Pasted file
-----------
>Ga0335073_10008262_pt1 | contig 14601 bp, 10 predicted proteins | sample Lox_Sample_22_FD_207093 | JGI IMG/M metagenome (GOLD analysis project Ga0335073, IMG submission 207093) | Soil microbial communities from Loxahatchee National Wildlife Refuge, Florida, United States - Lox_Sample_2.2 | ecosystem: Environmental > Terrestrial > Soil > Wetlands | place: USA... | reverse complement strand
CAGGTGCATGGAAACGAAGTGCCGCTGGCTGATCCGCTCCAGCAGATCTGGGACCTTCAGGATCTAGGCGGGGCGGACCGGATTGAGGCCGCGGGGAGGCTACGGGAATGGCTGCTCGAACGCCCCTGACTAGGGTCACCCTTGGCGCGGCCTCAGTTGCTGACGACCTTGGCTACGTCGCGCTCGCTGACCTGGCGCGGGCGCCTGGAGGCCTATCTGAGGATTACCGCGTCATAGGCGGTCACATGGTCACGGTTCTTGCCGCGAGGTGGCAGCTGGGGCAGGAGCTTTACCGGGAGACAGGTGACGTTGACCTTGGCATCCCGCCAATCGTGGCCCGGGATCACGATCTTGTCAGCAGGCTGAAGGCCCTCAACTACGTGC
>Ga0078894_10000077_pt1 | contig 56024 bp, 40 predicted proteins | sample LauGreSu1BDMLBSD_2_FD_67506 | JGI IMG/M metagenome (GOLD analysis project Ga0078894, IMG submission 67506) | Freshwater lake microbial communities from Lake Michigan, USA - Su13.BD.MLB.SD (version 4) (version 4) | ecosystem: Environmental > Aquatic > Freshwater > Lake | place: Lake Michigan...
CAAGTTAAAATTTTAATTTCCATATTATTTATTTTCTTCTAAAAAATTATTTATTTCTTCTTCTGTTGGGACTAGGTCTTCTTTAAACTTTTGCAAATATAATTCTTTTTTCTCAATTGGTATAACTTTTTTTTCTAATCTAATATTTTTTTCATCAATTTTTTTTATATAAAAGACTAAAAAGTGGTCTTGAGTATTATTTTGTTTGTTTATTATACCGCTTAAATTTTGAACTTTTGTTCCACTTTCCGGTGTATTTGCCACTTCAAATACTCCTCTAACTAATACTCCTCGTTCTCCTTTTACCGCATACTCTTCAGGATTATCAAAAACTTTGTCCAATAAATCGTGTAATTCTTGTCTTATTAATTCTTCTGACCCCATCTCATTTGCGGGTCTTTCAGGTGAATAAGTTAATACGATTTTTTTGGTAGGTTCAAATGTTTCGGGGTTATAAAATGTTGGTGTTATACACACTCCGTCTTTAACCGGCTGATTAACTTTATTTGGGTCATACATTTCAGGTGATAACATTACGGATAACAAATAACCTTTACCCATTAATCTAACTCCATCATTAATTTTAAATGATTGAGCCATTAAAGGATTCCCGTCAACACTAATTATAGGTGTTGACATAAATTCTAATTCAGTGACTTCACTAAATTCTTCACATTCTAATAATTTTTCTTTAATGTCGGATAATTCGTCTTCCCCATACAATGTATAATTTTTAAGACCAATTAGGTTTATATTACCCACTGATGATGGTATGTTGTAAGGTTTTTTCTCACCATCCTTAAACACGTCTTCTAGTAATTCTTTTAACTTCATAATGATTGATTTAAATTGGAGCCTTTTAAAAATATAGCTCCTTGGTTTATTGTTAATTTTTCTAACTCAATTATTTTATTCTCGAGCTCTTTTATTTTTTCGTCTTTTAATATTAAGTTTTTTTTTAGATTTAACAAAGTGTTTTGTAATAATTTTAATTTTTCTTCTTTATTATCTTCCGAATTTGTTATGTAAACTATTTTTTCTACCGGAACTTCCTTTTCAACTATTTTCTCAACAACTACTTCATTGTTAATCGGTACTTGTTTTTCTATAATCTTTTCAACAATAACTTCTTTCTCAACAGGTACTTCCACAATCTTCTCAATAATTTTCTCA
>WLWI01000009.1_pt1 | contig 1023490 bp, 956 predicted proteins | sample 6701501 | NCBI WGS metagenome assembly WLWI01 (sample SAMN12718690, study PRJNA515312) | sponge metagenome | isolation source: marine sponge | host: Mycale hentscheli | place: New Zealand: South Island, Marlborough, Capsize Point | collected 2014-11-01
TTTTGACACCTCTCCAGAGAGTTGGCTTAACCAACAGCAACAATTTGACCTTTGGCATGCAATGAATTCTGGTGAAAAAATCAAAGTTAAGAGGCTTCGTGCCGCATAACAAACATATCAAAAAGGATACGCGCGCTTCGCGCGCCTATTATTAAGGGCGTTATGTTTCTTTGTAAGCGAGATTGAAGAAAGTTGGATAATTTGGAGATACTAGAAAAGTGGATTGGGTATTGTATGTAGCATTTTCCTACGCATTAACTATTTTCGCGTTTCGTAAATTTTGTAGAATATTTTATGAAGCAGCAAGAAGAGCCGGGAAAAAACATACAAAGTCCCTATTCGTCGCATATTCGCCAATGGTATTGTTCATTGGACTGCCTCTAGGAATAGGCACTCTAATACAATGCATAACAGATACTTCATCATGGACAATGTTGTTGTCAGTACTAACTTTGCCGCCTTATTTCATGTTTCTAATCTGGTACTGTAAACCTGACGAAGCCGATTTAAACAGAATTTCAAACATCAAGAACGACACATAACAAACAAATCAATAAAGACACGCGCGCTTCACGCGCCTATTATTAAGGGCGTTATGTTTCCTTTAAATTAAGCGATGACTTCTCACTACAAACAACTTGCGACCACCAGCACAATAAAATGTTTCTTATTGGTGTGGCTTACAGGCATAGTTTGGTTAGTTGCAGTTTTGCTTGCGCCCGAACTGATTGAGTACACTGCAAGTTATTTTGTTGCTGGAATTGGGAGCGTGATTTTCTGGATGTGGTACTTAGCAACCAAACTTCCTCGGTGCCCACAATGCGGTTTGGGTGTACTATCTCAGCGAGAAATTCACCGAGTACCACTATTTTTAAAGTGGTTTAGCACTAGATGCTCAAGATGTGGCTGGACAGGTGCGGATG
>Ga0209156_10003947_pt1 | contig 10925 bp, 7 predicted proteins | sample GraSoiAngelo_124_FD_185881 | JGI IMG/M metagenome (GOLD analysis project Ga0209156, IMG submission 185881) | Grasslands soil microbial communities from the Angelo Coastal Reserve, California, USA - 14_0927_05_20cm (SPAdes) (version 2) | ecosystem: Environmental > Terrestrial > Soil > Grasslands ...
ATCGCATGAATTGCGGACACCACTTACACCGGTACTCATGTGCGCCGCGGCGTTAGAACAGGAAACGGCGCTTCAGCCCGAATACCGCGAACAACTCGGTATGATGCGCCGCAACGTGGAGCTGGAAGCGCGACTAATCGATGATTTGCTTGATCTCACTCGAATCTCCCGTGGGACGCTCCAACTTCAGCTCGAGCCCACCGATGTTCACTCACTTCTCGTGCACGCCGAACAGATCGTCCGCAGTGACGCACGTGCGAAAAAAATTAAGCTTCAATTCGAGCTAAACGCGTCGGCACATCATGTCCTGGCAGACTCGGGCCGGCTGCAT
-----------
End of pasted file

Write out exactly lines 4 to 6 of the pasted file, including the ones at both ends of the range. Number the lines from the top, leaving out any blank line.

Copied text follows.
CAAGTTAAAATTTTAATTTCCATATTATTTATTTTCTTCTAAAAAATTATTTATTTCTTCTTCTGTTGGGACTAGGTCTTCTTTAAACTTTTGCAAATATAATTCTTTTTTCTCAATTGGTATAACTTTTTTTTCTAATCTAATATTTTTTTCATCAATTTTTTTTATATAAAAGACTAAAAAGTGGTCTTGAGTATTATTTTGTTTGTTTATTATACCGCTTAAATTTTGAACTTTTGTTCCACTTTCCGGTGTATTTGCCACTTCAAATACTCCTCTAACTAATACTCCTCGTTCTCCTTTTACCGCATACTCTTCAGGATTATCAAAAACTTTGTCCAATAAATCGTGTAATTCTTGTCTTATTAATTCTTCTGACCCCATCTCATTTGCGGGTCTTTCAGGTGAATAAGTTAATACGATTTTTTTGGTAGGTTCAAATGTTTCGGGGTTATAAAATGTTGGTGTTATACACACTCCGTCTTTAACCGGCTGATTAACTTTATTTGGGTCATACATTTCAGGTGATAACATTACGGATAACAAATAACCTTTACCCATTAATCTAACTCCATCATTAATTTTAAATGATTGAGCCATTAAAGGATTCCCGTCAACACTAATTATAGGTGTTGACATAAATTCTAATTCAGTGACTTCACTAAATTCTTCACATTCTAATAATTTTTCTTTAATGTCGGATAATTCGTCTTCCCCATACAATGTATAATTTTTAAGACCAATTAGGTTTATATTACCCACTGATGATGGTATGTTGTAAGGTTTTTTCTCACCATCCTTAAACACGTCTTCTAGTAATTCTTTTAACTTCATAATGATTGATTTAAATTGGAGCCTTTTAAAAATATAGCTCCTTGGTTTATTGTTAATTTTTCTAACTCAATTATTTTATTCTCGAGCTCTTTTATTTTTTCGTCTTTTAATATTAAGTTTTTTTTTAGATTTAACAAAGTGTTTTGTAATAATTTTAATTTTTCTTCTTTATTATCTTCCGAATTTGTTATGTAAACTATTTTTTCTACCGGAACTTCCTTTTCAACTATTTTCTCAACAACTACTTCATTGTTAATCGGTACTTGTTTTTCTATAATCTTTTCAACAATAACTTCTTTCTCAACAGGTACTTCCACAATCTTCTCAATAATTTTCTCA
>WLWI01000009.1_pt1 | contig 1023490 bp, 956 predicted proteins | sample 6701501 | NCBI WGS metagenome assembly WLWI01 (sample SAMN12718690, study PRJNA515312) | sponge metagenome | isolation source: marine sponge | host: Mycale hentscheli | place: New Zealand: South Island, Marlborough, Capsize Point | collected 2014-11-01
TTTTGACACCTCTCCAGAGAGTTGGCTTAACCAACAGCAACAATTTGACCTTTGGCATGCAATGAATTCTGGTGAAAAAATCAAAGTTAAGAGGCTTCGTGCCGCATAACAAACATATCAAAAAGGATACGCGCGCTTCGCGCGCCTATTATTAAGGGCGTTATGTTTCTTTGTAAGCGAGATTGAAGAAAGTTGGATAATTTGGAGATACTAGAAAAGTGGATTGGGTATTGTATGTAGCATTTTCCTACGCATTAACTATTTTCGCGTTTCGTAAATTTTGTAGAATATTTTATGAAGCAGCAAGAAGAGCCGGGAAAAAACATACAAAGTCCCTATTCGTCGCATATTCGCCAATGGTATTGTTCATTGGACTGCCTCTAGGAATAGGCACTCTAATACAATGCATAACAGATACTTCATCATGGACAATGTTGTTGTCAGTACTAACTTTGCCGCCTTATTTCATGTTTCTAATCTGGTACTGTAAACCTGACGAAGCCGATTTAAACAGAATTTCAAACATCAAGAACGACACATAACAAACAAATCAATAAAGACACGCGCGCTTCACGCGCCTATTATTAAGGGCGTTATGTTTCCTTTAAATTAAGCGATGACTTCTCACTACAAACAACTTGCGACCACCAGCACAATAAAATGTTTCTTATTGGTGTGGCTTACAGGCATAGTTTGGTTAGTTGCAGTTTTGCTTGCGCCCGAACTGATTGAGTACACTGCAAGTTATTTTGTTGCTGGAATTGGGAGCGTGATTTTCTGGATGTGGTACTTAGCAACCAAACTTCCTCGGTGCCCACAATGCGGTTTGGGTGTACTATCTCAGCGAGAAATTCACCGAGTACCACTATTTTTAAAGTGGTTTAGCACTAGATGCTCAAGATGTGGCTGGACAGGTGCGGATG